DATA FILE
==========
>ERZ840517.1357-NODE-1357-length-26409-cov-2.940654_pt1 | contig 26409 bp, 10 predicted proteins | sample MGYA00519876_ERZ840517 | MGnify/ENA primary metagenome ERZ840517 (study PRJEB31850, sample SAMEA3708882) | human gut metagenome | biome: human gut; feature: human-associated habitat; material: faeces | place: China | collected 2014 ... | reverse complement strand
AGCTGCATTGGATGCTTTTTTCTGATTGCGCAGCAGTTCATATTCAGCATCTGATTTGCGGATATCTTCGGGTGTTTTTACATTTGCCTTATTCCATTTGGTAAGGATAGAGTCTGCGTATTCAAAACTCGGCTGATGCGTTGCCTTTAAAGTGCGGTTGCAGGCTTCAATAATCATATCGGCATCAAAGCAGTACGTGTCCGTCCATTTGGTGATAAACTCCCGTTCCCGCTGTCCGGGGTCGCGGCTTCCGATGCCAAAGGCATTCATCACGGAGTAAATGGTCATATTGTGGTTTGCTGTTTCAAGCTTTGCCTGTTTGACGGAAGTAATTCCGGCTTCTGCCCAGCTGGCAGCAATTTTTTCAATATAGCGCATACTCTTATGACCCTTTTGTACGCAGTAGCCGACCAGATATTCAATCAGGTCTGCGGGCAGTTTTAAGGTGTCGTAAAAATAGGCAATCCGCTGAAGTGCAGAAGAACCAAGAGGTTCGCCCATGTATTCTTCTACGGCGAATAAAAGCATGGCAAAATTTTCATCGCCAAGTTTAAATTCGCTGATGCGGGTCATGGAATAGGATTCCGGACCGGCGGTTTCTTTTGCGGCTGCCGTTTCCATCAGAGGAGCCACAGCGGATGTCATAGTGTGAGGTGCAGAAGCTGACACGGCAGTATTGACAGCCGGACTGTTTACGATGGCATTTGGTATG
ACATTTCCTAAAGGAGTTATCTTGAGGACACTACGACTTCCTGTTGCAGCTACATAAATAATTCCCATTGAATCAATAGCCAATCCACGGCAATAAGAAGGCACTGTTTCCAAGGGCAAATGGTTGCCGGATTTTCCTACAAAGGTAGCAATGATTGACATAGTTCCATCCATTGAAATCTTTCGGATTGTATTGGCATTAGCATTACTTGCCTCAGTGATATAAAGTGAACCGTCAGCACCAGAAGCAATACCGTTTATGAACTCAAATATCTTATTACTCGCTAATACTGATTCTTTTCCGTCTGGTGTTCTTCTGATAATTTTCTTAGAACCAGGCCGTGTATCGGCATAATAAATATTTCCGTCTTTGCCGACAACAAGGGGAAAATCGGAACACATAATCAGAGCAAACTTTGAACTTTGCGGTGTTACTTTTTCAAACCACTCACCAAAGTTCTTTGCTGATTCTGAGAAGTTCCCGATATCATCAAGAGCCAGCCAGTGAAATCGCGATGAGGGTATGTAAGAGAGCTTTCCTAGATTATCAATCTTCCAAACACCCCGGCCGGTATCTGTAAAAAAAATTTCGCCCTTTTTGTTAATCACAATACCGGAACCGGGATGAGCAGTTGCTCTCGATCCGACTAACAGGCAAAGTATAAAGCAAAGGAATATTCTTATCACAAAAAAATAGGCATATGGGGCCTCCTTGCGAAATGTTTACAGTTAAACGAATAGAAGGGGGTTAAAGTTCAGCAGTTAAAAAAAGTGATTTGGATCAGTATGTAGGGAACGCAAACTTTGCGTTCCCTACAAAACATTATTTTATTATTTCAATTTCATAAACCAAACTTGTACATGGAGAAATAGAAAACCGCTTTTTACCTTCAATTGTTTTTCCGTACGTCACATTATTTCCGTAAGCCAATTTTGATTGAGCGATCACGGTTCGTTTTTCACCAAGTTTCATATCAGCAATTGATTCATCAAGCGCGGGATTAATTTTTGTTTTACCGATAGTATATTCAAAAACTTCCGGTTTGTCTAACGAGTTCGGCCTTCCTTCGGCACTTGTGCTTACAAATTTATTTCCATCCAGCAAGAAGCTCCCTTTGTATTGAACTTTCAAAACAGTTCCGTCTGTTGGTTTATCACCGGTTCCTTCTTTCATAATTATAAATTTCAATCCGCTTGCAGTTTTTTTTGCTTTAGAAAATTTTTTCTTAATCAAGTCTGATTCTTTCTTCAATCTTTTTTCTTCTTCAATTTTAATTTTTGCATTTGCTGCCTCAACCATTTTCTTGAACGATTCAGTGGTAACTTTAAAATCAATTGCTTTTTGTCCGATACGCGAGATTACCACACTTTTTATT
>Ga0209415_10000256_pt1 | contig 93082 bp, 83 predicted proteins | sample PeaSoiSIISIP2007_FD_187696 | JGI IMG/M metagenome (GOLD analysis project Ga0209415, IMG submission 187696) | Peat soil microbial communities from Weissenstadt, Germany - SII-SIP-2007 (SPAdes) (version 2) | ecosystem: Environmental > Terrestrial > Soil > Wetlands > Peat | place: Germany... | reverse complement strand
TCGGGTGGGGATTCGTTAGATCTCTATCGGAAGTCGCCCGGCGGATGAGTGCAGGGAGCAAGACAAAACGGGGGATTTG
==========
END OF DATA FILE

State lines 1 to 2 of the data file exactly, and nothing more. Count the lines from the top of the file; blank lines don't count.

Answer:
>ERZ840517.1357-NODE-1357-length-26409-cov-2.940654_pt1 | contig 26409 bp, 10 predicted proteins | sample MGYA00519876_ERZ840517 | MGnify/ENA primary metagenome ERZ840517 (study PRJEB31850, sample SAMEA3708882) | human gut metagenome | biome: human gut; feature: human-associated habitat; material: faeces | place: China | collected 2014 ... | reverse complement strand
AGCTGCATTGGATGCTTTTTTCTGATTGCGCAGCAGTTCATATTCAGCATCTGATTTGCGGATATCTTCGGGTGTTTTTACATTTGCCTTATTCCATTTGGTAAGGATAGAGTCTGCGTATTCAAAACTCGGCTGATGCGTTGCCTTTAAAGTGCGGTTGCAGGCTTCAATAATCATATCGGCATCAAAGCAGTACGTGTCCGTCCATTTGGTGATAAACTCCCGTTCCCGCTGTCCGGGGTCGCGGCTTCCGATGCCAAAGGCATTCATCACGGAGTAAATGGTCATATTGTGGTTTGCTGTTTCAAGCTTTGCCTGTTTGACGGAAGTAATTCCGGCTTCTGCCCAGCTGGCAGCAATTTTTTCAATATAGCGCATACTCTTATGACCCTTTTGTACGCAGTAGCCGACCAGATATTCAATCAGGTCTGCGGGCAGTTTTAAGGTGTCGTAAAAATAGGCAATCCGCTGAAGTGCAGAAGAACCAAGAGGTTCGCCCATGTATTCTTCTACGGCGAATAAAAGCATGGCAAAATTTTCATCGCCAAGTTTAAATTCGCTGATGCGGGTCATGGAATAGGATTCCGGACCGGCGGTTTCTTTTGCGGCTGCCGTTTCCATCAGAGGAGCCACAGCGGATGTCATAGTGTGAGGTGCAGAAGCTGACACGGCAGTATTGACAGCCGGACTGTTTACGATGGCATTTGGTATG